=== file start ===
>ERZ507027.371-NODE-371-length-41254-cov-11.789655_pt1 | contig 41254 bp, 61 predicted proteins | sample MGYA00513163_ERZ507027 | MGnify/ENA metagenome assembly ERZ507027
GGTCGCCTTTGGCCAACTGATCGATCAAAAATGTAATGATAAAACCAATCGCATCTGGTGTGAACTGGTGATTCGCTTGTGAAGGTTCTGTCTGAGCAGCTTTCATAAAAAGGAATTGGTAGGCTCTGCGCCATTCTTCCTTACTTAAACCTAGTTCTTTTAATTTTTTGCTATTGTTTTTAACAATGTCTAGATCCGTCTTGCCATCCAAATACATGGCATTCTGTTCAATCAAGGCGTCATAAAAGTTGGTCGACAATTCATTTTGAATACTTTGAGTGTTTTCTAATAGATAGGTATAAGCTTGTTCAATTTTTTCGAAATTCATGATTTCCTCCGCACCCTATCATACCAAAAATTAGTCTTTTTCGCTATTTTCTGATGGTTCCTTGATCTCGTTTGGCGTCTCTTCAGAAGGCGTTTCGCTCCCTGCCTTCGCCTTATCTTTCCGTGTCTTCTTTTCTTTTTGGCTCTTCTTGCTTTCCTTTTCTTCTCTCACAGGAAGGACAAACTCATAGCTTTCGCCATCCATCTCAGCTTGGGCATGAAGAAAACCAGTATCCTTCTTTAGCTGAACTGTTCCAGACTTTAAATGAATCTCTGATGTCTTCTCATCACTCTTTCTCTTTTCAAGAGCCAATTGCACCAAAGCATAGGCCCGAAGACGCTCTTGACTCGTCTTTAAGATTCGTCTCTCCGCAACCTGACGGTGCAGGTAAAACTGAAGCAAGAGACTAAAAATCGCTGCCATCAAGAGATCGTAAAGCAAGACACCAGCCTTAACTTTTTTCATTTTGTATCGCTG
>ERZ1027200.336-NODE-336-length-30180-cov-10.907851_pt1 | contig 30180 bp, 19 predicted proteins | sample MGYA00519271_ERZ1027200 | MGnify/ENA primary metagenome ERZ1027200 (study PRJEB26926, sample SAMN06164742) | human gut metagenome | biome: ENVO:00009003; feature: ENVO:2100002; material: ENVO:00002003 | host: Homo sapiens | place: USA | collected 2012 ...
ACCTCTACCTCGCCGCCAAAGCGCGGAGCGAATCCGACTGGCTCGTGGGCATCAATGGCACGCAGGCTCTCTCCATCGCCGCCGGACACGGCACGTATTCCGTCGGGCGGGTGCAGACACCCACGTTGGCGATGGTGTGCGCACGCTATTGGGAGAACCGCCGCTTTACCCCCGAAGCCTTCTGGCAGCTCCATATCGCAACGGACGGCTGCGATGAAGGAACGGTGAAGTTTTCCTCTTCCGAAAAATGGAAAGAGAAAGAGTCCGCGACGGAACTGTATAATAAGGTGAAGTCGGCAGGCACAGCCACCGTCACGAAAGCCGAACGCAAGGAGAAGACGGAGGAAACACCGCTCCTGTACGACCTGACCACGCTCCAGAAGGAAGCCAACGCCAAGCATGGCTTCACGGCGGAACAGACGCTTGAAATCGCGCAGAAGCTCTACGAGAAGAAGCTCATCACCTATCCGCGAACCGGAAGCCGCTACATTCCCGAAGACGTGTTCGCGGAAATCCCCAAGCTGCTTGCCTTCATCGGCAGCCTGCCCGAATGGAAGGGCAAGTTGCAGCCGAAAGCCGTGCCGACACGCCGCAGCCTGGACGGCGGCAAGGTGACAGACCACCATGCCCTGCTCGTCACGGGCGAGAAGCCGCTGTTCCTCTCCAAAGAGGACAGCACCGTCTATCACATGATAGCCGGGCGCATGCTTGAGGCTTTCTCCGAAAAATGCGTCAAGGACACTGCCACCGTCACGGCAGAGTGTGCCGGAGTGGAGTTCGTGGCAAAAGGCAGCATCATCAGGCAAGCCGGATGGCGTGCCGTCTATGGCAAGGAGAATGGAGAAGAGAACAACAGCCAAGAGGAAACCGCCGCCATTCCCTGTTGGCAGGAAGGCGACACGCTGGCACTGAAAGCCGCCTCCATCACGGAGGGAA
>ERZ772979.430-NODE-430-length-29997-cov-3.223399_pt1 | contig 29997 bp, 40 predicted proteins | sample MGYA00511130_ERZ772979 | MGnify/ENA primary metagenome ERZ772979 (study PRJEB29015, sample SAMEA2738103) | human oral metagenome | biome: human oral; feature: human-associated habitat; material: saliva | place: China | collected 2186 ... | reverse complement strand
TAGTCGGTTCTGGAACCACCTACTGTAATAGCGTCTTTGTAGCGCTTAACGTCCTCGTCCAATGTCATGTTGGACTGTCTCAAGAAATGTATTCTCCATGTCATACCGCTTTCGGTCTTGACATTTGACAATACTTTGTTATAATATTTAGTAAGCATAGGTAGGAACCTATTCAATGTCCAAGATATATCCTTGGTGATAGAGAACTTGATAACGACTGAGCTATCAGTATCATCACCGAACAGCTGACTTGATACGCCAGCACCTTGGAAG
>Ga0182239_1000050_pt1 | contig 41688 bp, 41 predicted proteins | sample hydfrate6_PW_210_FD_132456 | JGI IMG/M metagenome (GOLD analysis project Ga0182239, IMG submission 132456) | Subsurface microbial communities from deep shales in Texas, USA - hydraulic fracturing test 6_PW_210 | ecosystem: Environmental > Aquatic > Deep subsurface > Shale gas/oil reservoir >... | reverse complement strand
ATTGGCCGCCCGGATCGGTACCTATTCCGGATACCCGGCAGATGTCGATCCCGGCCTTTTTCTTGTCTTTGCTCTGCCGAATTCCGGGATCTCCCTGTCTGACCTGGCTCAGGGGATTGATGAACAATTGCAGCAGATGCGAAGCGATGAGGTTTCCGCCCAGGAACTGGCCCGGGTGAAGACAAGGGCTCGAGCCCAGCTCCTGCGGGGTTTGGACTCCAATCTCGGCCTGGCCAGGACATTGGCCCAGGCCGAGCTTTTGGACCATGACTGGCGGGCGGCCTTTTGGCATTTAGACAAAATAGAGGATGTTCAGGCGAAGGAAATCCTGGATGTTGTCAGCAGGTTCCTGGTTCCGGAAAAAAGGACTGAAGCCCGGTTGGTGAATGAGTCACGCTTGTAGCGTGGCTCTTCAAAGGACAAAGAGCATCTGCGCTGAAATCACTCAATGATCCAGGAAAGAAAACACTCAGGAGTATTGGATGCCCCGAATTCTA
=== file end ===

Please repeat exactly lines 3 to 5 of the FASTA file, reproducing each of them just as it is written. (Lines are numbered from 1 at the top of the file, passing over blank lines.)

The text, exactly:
>ERZ1027200.336-NODE-336-length-30180-cov-10.907851_pt1 | contig 30180 bp, 19 predicted proteins | sample MGYA00519271_ERZ1027200 | MGnify/ENA primary metagenome ERZ1027200 (study PRJEB26926, sample SAMN06164742) | human gut metagenome | biome: ENVO:00009003; feature: ENVO:2100002; material: ENVO:00002003 | host: Homo sapiens | place: USA | collected 2012 ...
ACCTCTACCTCGCCGCCAAAGCGCGGAGCGAATCCGACTGGCTCGTGGGCATCAATGGCACGCAGGCTCTCTCCATCGCCGCCGGACACGGCACGTATTCCGTCGGGCGGGTGCAGACACCCACGTTGGCGATGGTGTGCGCACGCTATTGGGAGAACCGCCGCTTTACCCCCGAAGCCTTCTGGCAGCTCCATATCGCAACGGACGGCTGCGATGAAGGAACGGTGAAGTTTTCCTCTTCCGAAAAATGGAAAGAGAAAGAGTCCGCGACGGAACTGTATAATAAGGTGAAGTCGGCAGGCACAGCCACCGTCACGAAAGCCGAACGCAAGGAGAAGACGGAGGAAACACCGCTCCTGTACGACCTGACCACGCTCCAGAAGGAAGCCAACGCCAAGCATGGCTTCACGGCGGAACAGACGCTTGAAATCGCGCAGAAGCTCTACGAGAAGAAGCTCATCACCTATCCGCGAACCGGAAGCCGCTACATTCCCGAAGACGTGTTCGCGGAAATCCCCAAGCTGCTTGCCTTCATCGGCAGCCTGCCCGAATGGAAGGGCAAGTTGCAGCCGAAAGCCGTGCCGACACGCCGCAGCCTGGACGGCGGCAAGGTGACAGACCACCATGCCCTGCTCGTCACGGGCGAGAAGCCGCTGTTCCTCTCCAAAGAGGACAGCACCGTCTATCACATGATAGCCGGGCGCATGCTTGAGGCTTTCTCCGAAAAATGCGTCAAGGACACTGCCACCGTCACGGCAGAGTGTGCCGGAGTGGAGTTCGTGGCAAAAGGCAGCATCATCAGGCAAGCCGGATGGCGTGCCGTCTATGGCAAGGAGAATGGAGAAGAGAACAACAGCCAAGAGGAAACCGCCGCCATTCCCTGTTGGCAGGAAGGCGACACGCTGGCACTGAAAGCCGCCTCCATCACGGAGGGAA
>ERZ772979.430-NODE-430-length-29997-cov-3.223399_pt1 | contig 29997 bp, 40 predicted proteins | sample MGYA00511130_ERZ772979 | MGnify/ENA primary metagenome ERZ772979 (study PRJEB29015, sample SAMEA2738103) | human oral metagenome | biome: human oral; feature: human-associated habitat; material: saliva | place: China | collected 2186 ... | reverse complement strand